Monday, 14 June 2010


Solaris has been hailed as a classic of science fiction by numerous critics. Although it is not difficult to see its appeal it is far from perfect and I personally struggle to see its ‘classic’ status. I have recently developed the belief that the very best science fiction is simple but exciting. Solaris barely scrapes into that category.

The basic story is simple enough; set in the future ‘Solaris’ is a large planet whose surface is dominated by an enormous ocean. There is no indigenous plant or animal life on the planet except for the ocean itself which seems to be one gigantic life form which exhibits signs of intelligence. Despite years of study no human scientist has come up with any solid theory or proof as to exactly what it is.

The main character is a scientist who visits the research team on Solaris only to discover complete mayhem. One of the researchers is dead, another seems to have gone mad and a third has barricaded himself in his laboratory and won’t come out. It is not long before the scientist begins to have strange experiences of his own and comes to the conclusion that the ocean is somehow trying to communicate with them.

As I said before the basic premise is straightforward enough but Lem did his best in the following chapters to muddy the waters and create frustration. The reader is subjected to pages of scientific waffle, jargon (which, of course, is all entirely fictional) and numerous unanswered questions which always irritates me a great deal. If Lem was trying to confuse and confound the reader he certainly succeeded however I also found the book full of suspense and very hard to put down I read it in less than 48 hours. I felt the story was interesting and very different.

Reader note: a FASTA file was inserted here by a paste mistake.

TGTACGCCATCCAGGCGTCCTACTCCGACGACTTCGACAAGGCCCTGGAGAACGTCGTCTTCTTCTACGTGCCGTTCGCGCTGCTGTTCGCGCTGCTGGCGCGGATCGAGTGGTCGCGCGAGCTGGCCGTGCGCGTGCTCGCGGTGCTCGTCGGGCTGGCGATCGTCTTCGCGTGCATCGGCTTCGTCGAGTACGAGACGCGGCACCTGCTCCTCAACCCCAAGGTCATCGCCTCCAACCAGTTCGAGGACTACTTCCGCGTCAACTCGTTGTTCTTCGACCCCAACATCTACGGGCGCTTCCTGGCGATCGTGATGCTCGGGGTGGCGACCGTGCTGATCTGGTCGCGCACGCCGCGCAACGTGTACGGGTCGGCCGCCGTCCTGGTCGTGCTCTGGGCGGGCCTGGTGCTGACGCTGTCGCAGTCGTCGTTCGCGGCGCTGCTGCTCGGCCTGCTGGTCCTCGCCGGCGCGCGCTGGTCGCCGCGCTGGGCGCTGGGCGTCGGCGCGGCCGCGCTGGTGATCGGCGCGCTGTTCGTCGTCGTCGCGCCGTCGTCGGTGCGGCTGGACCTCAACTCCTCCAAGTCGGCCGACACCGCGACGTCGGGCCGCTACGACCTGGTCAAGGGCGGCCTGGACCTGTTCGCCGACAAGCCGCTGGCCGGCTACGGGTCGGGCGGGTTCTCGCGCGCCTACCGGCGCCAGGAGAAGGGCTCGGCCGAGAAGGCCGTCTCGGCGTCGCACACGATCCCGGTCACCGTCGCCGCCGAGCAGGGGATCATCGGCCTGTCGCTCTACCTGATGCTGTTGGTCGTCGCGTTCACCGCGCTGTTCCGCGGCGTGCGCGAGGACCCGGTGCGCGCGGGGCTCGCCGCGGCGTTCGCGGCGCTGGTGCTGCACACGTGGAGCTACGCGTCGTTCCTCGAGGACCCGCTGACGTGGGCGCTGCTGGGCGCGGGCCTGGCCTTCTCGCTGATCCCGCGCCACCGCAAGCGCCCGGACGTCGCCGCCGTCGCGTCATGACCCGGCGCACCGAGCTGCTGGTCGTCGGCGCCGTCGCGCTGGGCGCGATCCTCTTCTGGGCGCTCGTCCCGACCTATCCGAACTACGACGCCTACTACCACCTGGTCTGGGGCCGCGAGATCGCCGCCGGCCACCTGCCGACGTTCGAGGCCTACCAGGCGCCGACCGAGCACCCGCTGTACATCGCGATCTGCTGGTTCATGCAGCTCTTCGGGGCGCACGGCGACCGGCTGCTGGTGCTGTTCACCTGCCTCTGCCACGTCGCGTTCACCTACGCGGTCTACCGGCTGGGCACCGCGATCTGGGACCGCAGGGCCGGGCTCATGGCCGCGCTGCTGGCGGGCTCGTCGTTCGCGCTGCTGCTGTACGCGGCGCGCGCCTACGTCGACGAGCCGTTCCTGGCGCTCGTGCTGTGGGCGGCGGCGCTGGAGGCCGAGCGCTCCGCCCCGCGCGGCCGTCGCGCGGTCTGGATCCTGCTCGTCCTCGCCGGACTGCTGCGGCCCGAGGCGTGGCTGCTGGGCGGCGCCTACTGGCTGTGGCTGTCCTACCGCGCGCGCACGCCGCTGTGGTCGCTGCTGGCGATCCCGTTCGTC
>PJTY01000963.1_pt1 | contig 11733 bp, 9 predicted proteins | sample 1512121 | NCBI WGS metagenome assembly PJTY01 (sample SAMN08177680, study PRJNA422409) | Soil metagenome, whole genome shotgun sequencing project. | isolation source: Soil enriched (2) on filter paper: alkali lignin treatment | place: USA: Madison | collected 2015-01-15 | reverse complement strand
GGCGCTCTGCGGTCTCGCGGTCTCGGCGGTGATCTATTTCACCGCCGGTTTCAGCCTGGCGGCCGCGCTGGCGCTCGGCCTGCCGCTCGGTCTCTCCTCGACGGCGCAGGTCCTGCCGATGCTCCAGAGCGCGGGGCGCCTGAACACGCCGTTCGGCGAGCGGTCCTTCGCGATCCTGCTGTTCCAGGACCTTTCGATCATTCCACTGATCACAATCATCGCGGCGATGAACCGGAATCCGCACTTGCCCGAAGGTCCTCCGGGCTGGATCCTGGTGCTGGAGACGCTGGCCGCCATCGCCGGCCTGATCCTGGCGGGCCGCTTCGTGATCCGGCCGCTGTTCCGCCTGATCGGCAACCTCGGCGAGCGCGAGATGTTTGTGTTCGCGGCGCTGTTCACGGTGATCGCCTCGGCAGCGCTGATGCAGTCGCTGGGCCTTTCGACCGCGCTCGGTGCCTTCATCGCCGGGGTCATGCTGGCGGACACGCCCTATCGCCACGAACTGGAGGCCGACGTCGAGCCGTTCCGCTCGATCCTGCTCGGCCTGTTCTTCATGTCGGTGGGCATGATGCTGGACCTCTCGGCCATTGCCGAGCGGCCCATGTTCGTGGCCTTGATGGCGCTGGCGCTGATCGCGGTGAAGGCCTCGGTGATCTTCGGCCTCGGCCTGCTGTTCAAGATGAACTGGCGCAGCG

The general writing style was flowing and convincing and at times the book almost felt like a science fiction ghost story. There are some very creepy moments which had me biting my nails but sadly any suspense was quickly dispelled with more waffle about neutrinos and atoms.

Sadly this book had all the right ingredients but let itself down with too much scientific input. If Lem had concentrated on the more unsettling, frightening aspects of the story it would have been a fantastic book instead of just an OK one.

Final verdict 3/5

By Chris


  1. Too bad it didn't live up to its potential; the premise sounds quite exciting. C'est la vie, I suppose, but I always hate being disappointed by a book.

  2. This is one I've always meant to read, but not got round to - I still plan to one day. Meanwhile I rather liked the film with gorgeous George, even if it was slow.

  3. I'm not surprised. I saw this film a while back and it was boring.

  4. @ Zara: The premise does sound exciting but sadly I felt it didn't live up to the potential it had. Its still worth a read though, I wouldn't say I didn't like the book.

    @ Annabel: In truth the film and the book are quite different. It seems the 2002 film was more inspired by the previous film made in the 70s than the book itself. I found the film focuses more on the romantic element however the book is more concerned with the alien lifeform.

    @ Mrs.B: The 2002 version is definately one of those 'love or hate' films. It had very mixed reviews. Personally I saw it about four years ago and I can't really remember much about it...which speaks for itself really! LOL

    By Chris